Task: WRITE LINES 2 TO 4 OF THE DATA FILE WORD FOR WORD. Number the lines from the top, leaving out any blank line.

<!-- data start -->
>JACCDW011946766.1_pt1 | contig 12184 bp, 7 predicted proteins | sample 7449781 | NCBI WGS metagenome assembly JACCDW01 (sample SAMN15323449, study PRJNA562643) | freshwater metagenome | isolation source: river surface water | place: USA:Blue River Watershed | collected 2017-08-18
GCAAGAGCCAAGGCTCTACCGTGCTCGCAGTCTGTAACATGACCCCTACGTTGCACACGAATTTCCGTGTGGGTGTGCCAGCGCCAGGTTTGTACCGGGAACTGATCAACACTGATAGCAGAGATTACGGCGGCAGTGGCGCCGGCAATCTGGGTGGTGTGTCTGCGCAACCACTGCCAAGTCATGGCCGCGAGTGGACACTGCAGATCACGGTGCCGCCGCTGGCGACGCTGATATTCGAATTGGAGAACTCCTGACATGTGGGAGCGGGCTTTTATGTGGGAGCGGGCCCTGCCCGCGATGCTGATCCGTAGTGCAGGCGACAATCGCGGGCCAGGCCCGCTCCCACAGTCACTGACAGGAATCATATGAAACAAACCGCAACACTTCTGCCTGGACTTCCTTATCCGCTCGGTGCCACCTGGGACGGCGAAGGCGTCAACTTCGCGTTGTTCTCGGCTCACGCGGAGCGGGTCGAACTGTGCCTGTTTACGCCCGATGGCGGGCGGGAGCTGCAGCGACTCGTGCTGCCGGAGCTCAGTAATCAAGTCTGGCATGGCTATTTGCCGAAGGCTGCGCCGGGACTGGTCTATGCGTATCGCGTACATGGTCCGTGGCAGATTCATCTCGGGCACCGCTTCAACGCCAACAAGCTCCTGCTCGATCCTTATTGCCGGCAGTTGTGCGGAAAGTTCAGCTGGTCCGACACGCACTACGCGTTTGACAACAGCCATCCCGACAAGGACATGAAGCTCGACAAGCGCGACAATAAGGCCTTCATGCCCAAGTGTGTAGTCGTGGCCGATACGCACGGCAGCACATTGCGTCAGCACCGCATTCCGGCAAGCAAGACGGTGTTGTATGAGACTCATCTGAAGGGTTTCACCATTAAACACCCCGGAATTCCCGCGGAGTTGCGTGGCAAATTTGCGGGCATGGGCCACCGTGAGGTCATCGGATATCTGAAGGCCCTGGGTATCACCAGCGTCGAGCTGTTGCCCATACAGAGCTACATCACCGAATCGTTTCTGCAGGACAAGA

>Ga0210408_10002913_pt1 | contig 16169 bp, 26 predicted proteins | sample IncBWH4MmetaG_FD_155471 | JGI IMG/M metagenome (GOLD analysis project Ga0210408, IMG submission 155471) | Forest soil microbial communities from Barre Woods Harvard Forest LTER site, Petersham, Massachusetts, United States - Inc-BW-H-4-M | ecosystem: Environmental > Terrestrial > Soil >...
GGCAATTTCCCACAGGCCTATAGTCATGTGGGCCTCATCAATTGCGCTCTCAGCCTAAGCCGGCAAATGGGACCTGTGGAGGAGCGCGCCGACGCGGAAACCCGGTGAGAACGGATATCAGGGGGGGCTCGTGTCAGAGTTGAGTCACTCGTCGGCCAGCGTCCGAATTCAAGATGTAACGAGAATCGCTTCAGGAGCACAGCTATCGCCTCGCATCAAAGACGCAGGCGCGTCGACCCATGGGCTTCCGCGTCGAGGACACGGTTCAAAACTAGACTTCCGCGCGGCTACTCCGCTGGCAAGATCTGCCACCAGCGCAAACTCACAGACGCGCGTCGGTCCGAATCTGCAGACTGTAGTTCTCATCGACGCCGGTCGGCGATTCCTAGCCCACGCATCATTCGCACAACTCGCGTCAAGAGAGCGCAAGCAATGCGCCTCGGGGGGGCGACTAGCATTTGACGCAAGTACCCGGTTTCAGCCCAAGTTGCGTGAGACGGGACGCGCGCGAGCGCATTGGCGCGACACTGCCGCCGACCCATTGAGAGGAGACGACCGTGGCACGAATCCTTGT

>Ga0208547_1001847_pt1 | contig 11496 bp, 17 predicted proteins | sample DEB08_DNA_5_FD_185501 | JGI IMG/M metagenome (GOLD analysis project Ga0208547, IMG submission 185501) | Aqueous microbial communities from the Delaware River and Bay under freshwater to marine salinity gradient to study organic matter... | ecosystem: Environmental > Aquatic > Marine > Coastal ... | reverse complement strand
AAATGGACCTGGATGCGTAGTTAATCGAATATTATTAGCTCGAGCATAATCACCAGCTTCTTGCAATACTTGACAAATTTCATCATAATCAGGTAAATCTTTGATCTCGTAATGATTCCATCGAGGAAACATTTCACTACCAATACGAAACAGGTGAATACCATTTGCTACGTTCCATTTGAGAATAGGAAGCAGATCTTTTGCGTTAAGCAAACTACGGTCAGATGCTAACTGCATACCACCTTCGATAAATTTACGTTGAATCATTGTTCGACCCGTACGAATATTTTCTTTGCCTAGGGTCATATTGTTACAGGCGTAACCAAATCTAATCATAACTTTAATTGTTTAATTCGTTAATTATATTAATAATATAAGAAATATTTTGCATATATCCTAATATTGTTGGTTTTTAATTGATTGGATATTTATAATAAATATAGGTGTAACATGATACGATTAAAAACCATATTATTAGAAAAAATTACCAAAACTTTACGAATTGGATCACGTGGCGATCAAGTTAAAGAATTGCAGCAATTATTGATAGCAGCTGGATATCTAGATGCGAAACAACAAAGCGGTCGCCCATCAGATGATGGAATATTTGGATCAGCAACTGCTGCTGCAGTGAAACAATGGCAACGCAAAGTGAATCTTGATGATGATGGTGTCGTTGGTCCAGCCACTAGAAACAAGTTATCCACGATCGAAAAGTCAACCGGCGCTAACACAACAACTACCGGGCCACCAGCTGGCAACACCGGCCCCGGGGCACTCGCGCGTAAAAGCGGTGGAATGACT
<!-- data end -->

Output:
GCAAGAGCCAAGGCTCTACCGTGCTCGCAGTCTGTAACATGACCCCTACGTTGCACACGAATTTCCGTGTGGGTGTGCCAGCGCCAGGTTTGTACCGGGAACTGATCAACACTGATAGCAGAGATTACGGCGGCAGTGGCGCCGGCAATCTGGGTGGTGTGTCTGCGCAACCACTGCCAAGTCATGGCCGCGAGTGGACACTGCAGATCACGGTGCCGCCGCTGGCGACGCTGATATTCGAATTGGAGAACTCCTGACATGTGGGAGCGGGCTTTTATGTGGGAGCGGGCCCTGCCCGCGATGCTGATCCGTAGTGCAGGCGACAATCGCGGGCCAGGCCCGCTCCCACAGTCACTGACAGGAATCATATGAAACAAACCGCAACACTTCTGCCTGGACTTCCTTATCCGCTCGGTGCCACCTGGGACGGCGAAGGCGTCAACTTCGCGTTGTTCTCGGCTCACGCGGAGCGGGTCGAACTGTGCCTGTTTACGCCCGATGGCGGGCGGGAGCTGCAGCGACTCGTGCTGCCGGAGCTCAGTAATCAAGTCTGGCATGGCTATTTGCCGAAGGCTGCGCCGGGACTGGTCTATGCGTATCGCGTACATGGTCCGTGGCAGATTCATCTCGGGCACCGCTTCAACGCCAACAAGCTCCTGCTCGATCCTTATTGCCGGCAGTTGTGCGGAAAGTTCAGCTGGTCCGACACGCACTACGCGTTTGACAACAGCCATCCCGACAAGGACATGAAGCTCGACAAGCGCGACAATAAGGCCTTCATGCCCAAGTGTGTAGTCGTGGCCGATACGCACGGCAGCACATTGCGTCAGCACCGCATTCCGGCAAGCAAGACGGTGTTGTATGAGACTCATCTGAAGGGTTTCACCATTAAACACCCCGGAATTCCCGCGGAGTTGCGTGGCAAATTTGCGGGCATGGGCCACCGTGAGGTCATCGGATATCTGAAGGCCCTGGGTATCACCAGCGTCGAGCTGTTGCCCATACAGAGCTACATCACCGAATCGTTTCTGCAGGACAAGA

>Ga0210408_10002913_pt1 | contig 16169 bp, 26 predicted proteins | sample IncBWH4MmetaG_FD_155471 | JGI IMG/M metagenome (GOLD analysis project Ga0210408, IMG submission 155471) | Forest soil microbial communities from Barre Woods Harvard Forest LTER site, Petersham, Massachusetts, United States - Inc-BW-H-4-M | ecosystem: Environmental > Terrestrial > Soil >...
GGCAATTTCCCACAGGCCTATAGTCATGTGGGCCTCATCAATTGCGCTCTCAGCCTAAGCCGGCAAATGGGACCTGTGGAGGAGCGCGCCGACGCGGAAACCCGGTGAGAACGGATATCAGGGGGGGCTCGTGTCAGAGTTGAGTCACTCGTCGGCCAGCGTCCGAATTCAAGATGTAACGAGAATCGCTTCAGGAGCACAGCTATCGCCTCGCATCAAAGACGCAGGCGCGTCGACCCATGGGCTTCCGCGTCGAGGACACGGTTCAAAACTAGACTTCCGCGCGGCTACTCCGCTGGCAAGATCTGCCACCAGCGCAAACTCACAGACGCGCGTCGGTCCGAATCTGCAGACTGTAGTTCTCATCGACGCCGGTCGGCGATTCCTAGCCCACGCATCATTCGCACAACTCGCGTCAAGAGAGCGCAAGCAATGCGCCTCGGGGGGGCGACTAGCATTTGACGCAAGTACCCGGTTTCAGCCCAAGTTGCGTGAGACGGGACGCGCGCGAGCGCATTGGCGCGACACTGCCGCCGACCCATTGAGAGGAGACGACCGTGGCACGAATCCTTGT